“We were born before the wind Also younger than the sun Ere the bonnie boat was won as we sailed into the mystic. Hark, now hear the sailors cry Smell the sea and feel the sky Let your soul and spirit fly into the mystic.” -- Van Morrison (1970)
“KIDNAPPED BY ALIENS Marilyn Nelson
I was hiding in the bush when Papa got killed. His machete was no match for the aliens. Their weapons thundered as villagers screamed for their gods to hear them--be merciful. But the gods of the aliens were more powerful. Wherever they came from, their gods must have come with them.
At sunset, silence fell on our village. Thirst, hunger forced me to creep out into a nightmare of devastation. All I saw moving were chickens and skinny dogs nosing around for scraps. I put a cloth on Papa’s face. I closed my eyes to pray.
That’s when the aliens grabbed me. They marched us uphill and down, yelling in their language, pushing, lashing us, taking women into the woods, leaving behind the old. We reached a body of water as vast as the sky. They locked us for days in a huge house made of stones.
When they brought us out, sunlight blinded me. I followed others up a slanting ramp into the craft that had brought the aliens from wherever they came from to our peaceful world. That was my last glimpse of the world. In here darkness, sickness, clanking chains, whispering.
Where are they taking us? Will we be food? Did they come across the water? Did they come from a star? In the place they come from, is evil good? Will I ever see my mother again? My little sister? My brothers? My best friend? I lie curled around terror, facing the blue unknown.”
As the end of summer approaches all too quickly, mention of the sea leads my mind to wander through childhood memories of idyllically bobbing in the water, the smell of salt, bright yellow mustard, collecting sea shells, swatting horseflies, and that annoying feeling of sand in my swimsuit as we’d drowsily ride home after a long day on the beach.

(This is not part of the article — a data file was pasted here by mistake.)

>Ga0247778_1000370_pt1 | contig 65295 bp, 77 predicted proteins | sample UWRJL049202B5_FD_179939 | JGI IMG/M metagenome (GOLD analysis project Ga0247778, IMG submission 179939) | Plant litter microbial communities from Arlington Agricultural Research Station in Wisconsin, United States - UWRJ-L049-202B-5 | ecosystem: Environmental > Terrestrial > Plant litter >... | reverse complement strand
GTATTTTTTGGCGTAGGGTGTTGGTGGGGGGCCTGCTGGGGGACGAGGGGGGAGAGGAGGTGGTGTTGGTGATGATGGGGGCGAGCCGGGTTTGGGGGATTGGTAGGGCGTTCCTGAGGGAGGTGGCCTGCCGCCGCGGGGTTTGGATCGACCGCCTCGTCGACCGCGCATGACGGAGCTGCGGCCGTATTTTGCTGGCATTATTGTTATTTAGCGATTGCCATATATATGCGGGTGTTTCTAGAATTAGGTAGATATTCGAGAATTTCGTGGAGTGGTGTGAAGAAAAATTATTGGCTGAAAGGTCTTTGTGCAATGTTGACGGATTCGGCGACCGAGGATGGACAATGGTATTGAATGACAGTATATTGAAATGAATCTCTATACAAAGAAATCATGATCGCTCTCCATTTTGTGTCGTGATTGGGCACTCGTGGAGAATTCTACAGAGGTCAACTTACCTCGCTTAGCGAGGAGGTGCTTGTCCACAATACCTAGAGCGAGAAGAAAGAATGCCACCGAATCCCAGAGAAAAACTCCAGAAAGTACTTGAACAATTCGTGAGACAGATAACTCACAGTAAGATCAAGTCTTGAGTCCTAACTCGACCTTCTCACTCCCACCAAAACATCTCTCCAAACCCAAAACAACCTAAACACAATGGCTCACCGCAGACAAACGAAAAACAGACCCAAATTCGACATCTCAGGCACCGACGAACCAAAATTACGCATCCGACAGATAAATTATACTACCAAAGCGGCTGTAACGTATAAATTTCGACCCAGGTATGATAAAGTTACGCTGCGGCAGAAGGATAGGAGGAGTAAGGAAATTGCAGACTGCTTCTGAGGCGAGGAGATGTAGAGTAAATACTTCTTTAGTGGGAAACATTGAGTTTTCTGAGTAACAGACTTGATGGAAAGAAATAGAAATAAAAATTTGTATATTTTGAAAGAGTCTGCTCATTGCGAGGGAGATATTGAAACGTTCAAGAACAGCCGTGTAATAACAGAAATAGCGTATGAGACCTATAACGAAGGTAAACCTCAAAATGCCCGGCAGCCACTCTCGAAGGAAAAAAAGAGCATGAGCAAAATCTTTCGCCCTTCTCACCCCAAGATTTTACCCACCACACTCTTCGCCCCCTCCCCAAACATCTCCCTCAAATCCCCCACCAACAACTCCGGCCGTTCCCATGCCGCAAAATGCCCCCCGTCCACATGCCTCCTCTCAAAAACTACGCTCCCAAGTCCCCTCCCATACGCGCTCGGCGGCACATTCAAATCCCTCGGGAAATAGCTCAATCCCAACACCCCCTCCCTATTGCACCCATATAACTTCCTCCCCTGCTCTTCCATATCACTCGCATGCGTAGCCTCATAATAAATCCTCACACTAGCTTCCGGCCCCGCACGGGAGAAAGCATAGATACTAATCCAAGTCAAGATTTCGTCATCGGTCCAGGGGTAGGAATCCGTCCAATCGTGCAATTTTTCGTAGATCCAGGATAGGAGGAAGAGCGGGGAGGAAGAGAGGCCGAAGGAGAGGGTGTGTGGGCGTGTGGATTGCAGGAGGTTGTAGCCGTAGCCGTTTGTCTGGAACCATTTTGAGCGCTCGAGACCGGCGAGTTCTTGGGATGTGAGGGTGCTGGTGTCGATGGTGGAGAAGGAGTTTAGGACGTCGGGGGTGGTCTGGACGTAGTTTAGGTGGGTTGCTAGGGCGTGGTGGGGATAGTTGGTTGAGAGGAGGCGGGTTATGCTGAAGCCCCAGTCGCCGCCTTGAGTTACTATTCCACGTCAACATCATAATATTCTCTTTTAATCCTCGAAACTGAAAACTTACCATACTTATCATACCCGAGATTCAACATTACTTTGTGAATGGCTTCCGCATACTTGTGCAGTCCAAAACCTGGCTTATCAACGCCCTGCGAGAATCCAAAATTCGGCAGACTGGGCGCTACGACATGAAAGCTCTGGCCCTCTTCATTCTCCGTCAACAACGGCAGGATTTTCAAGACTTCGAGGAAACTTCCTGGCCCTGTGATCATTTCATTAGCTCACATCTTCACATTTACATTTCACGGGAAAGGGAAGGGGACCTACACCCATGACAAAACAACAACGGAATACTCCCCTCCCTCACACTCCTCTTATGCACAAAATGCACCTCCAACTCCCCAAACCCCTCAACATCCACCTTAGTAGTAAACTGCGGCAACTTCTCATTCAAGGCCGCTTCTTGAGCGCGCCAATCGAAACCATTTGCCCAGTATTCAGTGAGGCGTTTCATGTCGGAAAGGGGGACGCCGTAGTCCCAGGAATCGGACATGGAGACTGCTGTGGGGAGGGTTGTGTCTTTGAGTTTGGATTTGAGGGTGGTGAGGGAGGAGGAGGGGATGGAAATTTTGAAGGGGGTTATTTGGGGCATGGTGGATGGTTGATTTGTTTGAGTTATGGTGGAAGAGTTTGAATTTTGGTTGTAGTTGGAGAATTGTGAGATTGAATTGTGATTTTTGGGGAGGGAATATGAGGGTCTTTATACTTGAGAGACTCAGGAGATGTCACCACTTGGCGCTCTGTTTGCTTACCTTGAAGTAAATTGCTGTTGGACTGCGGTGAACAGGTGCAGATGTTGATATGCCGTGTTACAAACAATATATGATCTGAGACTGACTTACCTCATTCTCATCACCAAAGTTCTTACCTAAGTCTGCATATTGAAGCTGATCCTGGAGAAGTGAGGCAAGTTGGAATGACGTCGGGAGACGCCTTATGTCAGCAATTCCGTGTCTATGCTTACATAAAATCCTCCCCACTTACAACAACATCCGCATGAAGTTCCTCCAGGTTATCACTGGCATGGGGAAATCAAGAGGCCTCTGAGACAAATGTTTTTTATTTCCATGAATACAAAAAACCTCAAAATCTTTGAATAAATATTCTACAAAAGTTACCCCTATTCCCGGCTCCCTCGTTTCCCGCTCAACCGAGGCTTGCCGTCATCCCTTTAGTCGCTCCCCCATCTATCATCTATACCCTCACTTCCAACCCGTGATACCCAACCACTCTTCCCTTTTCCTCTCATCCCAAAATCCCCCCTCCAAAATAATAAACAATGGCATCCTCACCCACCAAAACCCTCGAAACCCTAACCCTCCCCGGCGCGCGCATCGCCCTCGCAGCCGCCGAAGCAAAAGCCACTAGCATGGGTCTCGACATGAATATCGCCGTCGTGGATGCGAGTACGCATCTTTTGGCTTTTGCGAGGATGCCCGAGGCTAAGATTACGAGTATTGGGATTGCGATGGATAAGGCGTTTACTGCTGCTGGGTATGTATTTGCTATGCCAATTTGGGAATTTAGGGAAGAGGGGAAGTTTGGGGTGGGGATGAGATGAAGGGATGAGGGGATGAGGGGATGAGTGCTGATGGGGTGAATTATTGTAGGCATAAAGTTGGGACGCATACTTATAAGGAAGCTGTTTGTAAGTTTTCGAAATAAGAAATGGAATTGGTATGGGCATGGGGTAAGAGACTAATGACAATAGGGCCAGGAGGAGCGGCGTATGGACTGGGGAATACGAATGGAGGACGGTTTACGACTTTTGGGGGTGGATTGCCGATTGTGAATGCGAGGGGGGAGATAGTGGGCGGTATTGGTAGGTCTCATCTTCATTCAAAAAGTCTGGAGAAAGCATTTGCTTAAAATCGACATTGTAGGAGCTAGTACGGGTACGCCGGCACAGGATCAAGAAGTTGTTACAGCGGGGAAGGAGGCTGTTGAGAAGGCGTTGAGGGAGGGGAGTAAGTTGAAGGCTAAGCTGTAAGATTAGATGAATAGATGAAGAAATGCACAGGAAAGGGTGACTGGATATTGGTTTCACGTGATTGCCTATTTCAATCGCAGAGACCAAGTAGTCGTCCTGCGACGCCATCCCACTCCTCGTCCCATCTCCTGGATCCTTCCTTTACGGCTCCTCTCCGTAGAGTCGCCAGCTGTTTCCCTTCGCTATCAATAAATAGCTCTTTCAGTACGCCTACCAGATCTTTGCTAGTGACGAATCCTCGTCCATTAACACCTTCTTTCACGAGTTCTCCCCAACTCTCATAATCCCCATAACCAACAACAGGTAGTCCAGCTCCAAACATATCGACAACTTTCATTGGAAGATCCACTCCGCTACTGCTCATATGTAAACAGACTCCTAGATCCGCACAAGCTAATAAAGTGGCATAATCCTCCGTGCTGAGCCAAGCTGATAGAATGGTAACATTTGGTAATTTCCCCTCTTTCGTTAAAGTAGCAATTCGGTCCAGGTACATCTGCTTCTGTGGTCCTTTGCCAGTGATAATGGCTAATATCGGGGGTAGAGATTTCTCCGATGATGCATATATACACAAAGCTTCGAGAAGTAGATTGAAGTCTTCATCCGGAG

TRAVELING THE BLUE ROAD is not about any of those things. Rather than a feel-good summer book or a meditation on the beauty of sea and sand, it’s a powerful collection of poems for young readers about generations of people facing the vast unknown and power that is the sea. Sometimes they were facing it voluntarily, but oftentimes not.
Poetry anthologies have some similarities to what we used to call mix tapes. I’ve always been fond of both. When done well, they provide delicious introductions to artists whom you might not have otherwise encountered. TRAVELING THE BLUE ROAD includes poems by Margarita Engle, J. Patrick Lewis, Jane Yolen, Greg Neri, Allan Wolf, Georgia Heard, and more. Rebecca Kai Dotlich’s poem “SEA” introduces the collection, which has seven sections, each one covering a century, The poems flow from Paul Janeczko’s “VOYAGE” about Columbus, all the way through Naomi Shihab Nye’s “Mediterranean Blue,” about the contemporary refugee crisis. There’s not a clunker in the bunch.
In addition to gathering this notable collection of poems, Lee Bennett Hopkins has included interesting and relevant quotes and little snippets, such as the memorable first lines from my favorite Sharon Creech novel, THE WANDERER.
The theme of the illustrations is blue. Historical images merge with mixed media to create borderless illustrations upon which the poems are typeset.
“And it’s a fair wind blowin’ warm Out of the south, over my shoulder. Guess I’ll set a course and go.” -- Paul Kantner, David Crosby and Stephen Stills, “Wooden Ships” (1968)
For better or worse, humankind has forever interacted with the sea. TRAVELING THE BLUE ROAD will provide young readers with a lot to ponder about that relationship, while introducing them to some wonderful contemporary poets.
32 pages 978-1-63322-276-2 Ages 8-12